Exclusive: Streit’s Matzo Factory is Under Contract and Leaving the Lower East Side this Spring
Devastating news from Rivington Street today. Streit’s Matzo Factory – the fifth generation family business and neighborhood anchor for nearly a century – is departing the Lower East Side for good this spring. It’s an extremely heartbreaking turn of events, and we’re reeling. The following dispatch was sent to us this morning by filmmaker Michael Levine, who had been shooting at the factory for his upcoming documentary, Streit’s Matzo and the American Dream, with his producer, Michael Green, when the announcement came.
Since 1925, the Streit’s Matzo factory has stood at 148-154 Rivington Street on New York’s Lower East Side. Here, in four, low-slung brick tenement buildings, five generations of the Streit family, and as many generations of factory workers, devoted their lives to the art of mixing flour and water, and sending these two simple ingredients through a seventy-three foot long oven to create sheets of matzo, the unleavened bread central to the Jewish holiday of Passover.
The last family-owned matzo factory in the United States, Streit’s has endured for nearly a century, continuing to produce 40 percent of the nation’s matzo using machinery as old as the business itself, and employing 60 workers, Jewish and non-Jewish alike, native New Yorkers and immigrants from around the world, all of whom found a livelihood and a second family behind these walls.
Yesterday afternoon, in a cramped lunchroom on the factory’s third floor, workers gathered to hear the news from the Streit family that the factory will permanently close its doors on Rivington Street at the conclusion of this year’s Passover baking season. The four tenement buildings that comprise the factory are now under contract to a developer, whose identity and plans for the site have yet to be made public.
The business itself will remain, as it has been, in the hands of the Streit family, who hope to find a new home for the factory and as many of their workers as possible, though no site has been chosen. Alas, perhaps the only certainty at this time is that any new factory, to be sustainable, will have to be built outside of New York City.
I personally know that this was an agonizing decision for the Streit family, who despite their many challenges, were determined to keep the factory and its workers employed onsite, even as the phone rang daily with offers from developers clamoring to purchase the valuable real estate. I watched as they turned down offer after offer, until the challenges of maintaining a manufacturing business in a drastically changing Lower East Side, as well as the pressures of increased foreign competition, left the company no alternative but to accept.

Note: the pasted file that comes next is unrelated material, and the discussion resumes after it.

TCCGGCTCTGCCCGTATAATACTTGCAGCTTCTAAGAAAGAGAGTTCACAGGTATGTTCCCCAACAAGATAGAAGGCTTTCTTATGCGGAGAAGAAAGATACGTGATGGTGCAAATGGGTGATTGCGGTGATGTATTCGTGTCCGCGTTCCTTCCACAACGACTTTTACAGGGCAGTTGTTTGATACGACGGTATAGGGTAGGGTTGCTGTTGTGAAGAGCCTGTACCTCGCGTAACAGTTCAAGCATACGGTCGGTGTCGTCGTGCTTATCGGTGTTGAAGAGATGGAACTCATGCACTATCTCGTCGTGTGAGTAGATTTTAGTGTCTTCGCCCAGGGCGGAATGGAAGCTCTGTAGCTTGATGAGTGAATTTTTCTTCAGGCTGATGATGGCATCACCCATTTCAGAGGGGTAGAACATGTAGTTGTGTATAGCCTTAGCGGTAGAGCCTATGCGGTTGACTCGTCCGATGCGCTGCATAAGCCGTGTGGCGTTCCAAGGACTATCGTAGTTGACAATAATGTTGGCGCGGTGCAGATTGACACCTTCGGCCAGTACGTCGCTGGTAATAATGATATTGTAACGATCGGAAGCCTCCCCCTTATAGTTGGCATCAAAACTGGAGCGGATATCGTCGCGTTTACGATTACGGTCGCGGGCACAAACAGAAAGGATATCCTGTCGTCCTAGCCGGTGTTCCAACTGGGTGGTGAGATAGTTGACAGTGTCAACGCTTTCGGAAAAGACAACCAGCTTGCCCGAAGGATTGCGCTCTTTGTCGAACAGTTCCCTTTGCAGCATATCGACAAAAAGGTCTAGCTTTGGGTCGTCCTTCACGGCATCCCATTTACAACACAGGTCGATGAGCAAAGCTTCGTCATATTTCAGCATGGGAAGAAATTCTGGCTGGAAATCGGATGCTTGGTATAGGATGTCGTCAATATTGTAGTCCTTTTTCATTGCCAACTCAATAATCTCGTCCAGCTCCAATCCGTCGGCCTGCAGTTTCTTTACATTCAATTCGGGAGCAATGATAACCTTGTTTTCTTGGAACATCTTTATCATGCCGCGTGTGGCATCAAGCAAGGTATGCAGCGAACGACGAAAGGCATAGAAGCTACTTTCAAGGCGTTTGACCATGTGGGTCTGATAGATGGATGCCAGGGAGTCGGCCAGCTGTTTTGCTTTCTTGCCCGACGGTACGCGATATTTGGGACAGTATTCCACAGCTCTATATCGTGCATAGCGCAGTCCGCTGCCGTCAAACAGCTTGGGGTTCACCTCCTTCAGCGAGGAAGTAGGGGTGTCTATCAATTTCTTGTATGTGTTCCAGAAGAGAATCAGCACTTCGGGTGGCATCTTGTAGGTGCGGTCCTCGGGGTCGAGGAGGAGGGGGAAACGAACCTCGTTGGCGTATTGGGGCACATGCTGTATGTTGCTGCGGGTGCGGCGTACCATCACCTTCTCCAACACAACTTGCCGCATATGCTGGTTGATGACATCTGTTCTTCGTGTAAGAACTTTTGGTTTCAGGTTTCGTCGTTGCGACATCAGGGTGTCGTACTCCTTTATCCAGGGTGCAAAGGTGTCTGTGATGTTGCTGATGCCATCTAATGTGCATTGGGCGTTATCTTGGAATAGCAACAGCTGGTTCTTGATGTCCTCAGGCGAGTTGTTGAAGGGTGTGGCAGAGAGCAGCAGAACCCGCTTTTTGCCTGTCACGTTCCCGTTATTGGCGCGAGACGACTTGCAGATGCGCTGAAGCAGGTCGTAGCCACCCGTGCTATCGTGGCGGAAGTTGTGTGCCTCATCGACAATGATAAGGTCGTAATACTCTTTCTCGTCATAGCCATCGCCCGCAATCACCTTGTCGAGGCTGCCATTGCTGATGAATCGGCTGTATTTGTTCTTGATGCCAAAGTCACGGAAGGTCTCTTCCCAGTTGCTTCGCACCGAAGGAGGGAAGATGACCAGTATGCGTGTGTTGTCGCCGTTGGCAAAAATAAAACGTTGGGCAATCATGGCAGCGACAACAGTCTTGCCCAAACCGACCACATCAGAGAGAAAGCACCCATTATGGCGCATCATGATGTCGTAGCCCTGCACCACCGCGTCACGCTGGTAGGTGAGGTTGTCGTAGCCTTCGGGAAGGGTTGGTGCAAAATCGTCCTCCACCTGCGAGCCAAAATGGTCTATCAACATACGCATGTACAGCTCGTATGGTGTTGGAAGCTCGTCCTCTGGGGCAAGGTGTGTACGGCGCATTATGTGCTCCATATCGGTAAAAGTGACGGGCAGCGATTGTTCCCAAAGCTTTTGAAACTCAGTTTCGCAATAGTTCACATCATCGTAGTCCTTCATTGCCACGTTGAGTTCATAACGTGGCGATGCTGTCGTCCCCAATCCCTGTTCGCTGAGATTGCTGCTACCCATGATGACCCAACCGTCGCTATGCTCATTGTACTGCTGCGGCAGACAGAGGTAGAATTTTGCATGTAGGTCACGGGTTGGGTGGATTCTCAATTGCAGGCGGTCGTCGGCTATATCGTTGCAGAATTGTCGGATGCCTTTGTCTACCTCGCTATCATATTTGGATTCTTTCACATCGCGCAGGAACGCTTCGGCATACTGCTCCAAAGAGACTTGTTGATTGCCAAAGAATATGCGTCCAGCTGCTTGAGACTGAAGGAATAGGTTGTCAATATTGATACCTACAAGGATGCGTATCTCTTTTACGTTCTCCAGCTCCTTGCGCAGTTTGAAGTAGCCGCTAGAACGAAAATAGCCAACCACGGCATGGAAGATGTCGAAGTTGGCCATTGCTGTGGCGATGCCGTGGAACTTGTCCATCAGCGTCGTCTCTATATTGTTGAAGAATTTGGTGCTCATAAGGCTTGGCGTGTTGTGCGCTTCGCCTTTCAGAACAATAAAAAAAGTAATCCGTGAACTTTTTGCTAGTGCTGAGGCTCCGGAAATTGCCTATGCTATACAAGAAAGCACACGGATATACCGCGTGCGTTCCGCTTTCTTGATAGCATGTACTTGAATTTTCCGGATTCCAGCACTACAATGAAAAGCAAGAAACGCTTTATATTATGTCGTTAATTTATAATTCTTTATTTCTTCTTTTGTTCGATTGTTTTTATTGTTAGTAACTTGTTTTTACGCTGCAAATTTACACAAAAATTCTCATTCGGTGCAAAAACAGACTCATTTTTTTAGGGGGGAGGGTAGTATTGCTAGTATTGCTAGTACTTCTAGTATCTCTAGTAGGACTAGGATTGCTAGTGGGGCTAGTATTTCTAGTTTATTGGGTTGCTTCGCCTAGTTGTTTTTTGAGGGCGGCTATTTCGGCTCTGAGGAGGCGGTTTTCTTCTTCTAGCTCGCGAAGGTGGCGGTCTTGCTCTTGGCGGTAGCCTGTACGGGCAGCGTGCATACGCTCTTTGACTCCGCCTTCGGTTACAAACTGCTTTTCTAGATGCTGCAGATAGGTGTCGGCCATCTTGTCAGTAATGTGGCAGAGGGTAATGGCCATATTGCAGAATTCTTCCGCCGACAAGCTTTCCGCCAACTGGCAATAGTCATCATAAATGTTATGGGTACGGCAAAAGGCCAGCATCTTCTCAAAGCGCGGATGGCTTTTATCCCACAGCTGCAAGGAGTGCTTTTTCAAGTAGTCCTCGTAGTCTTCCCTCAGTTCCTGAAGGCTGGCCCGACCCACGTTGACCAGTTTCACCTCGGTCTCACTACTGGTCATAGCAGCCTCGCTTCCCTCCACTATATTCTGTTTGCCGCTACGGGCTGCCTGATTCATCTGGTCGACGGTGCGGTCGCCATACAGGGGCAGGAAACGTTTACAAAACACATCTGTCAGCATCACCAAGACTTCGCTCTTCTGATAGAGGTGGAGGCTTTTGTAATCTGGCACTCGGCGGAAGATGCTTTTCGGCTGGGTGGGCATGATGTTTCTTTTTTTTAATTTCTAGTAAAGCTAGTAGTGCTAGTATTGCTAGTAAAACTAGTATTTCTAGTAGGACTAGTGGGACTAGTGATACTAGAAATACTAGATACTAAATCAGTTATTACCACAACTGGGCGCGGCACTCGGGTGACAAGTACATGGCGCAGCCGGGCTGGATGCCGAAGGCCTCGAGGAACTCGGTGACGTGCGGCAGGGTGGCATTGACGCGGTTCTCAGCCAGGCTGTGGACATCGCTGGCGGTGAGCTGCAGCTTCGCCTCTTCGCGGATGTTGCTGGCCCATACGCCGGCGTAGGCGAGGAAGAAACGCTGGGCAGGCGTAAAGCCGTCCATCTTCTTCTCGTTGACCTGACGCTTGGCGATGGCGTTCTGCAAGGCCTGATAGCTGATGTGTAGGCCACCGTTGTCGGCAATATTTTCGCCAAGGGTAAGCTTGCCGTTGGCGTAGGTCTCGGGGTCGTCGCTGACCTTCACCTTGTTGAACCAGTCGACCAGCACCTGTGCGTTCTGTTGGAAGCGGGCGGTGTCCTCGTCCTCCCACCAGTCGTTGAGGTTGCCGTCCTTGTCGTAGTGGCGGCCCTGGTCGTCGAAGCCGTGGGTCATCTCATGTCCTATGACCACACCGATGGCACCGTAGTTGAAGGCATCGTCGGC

The loss is, of course, especially painful for the Streit’s workers, many of whom have devoted 30 or more years of their lives to working here, and for whom, like the millions before them who came to the Lower East Side, found opportunity for themselves and their families in that work.
For the Lower East Side community at large, it is one more in a too long and accelerating line of losses of historic neighborhood institutions and family businesses, forced out against their will in the face of unmitigated hyper-gentrification, which insidiously erodes and threatens to eradicate the social and economic diversity and energy of this neighborhood which have always been its greatest strength, and leaves family businesses such as Streit’s behind.
For the Jewish community nationwide and for the descendants of immigrants of all backgrounds whose families passed through neighborhood over the course of the last century or who remain here, it is the loss of a connection to a Lower East Side that is ever more the domain of museums and memory than of daily life.
[Trailer for the film Streit’s: Matzo and the American Dream]
Having spent the better part of the past two years at the factory, filming with the owners and workers, amidst the ancient hulking machinery of this place that was perhaps the most salient living expression of the tradition, values, and community of a Lower East Side that is so quickly vanishing, the sense of shock and loss is truly unbearable. Just as it has for so many of the workers here, the factory has become, for me, a second home, and the owners and workers a second family.
This is not the ending I had hoped for, either for the film, the factory, or the people who work there. The film’s title Streit’s: Matzo and the American Dream, was an expression of hope, however naïve, that such a place could continue to exist, out of time and out of place.
After the announcement, I asked one Streit family member if anything could possibly keep the factory running on the Lower East Side. As he sat behind his grandfather’s desk, staring unblinkingly at the family portraits on the walls, he said simply, “it would take a miracle.”
It’s taken a fair share of miracles to keep the factory in the neighborhood this long, so I choose to hold out hope that one more is on the way.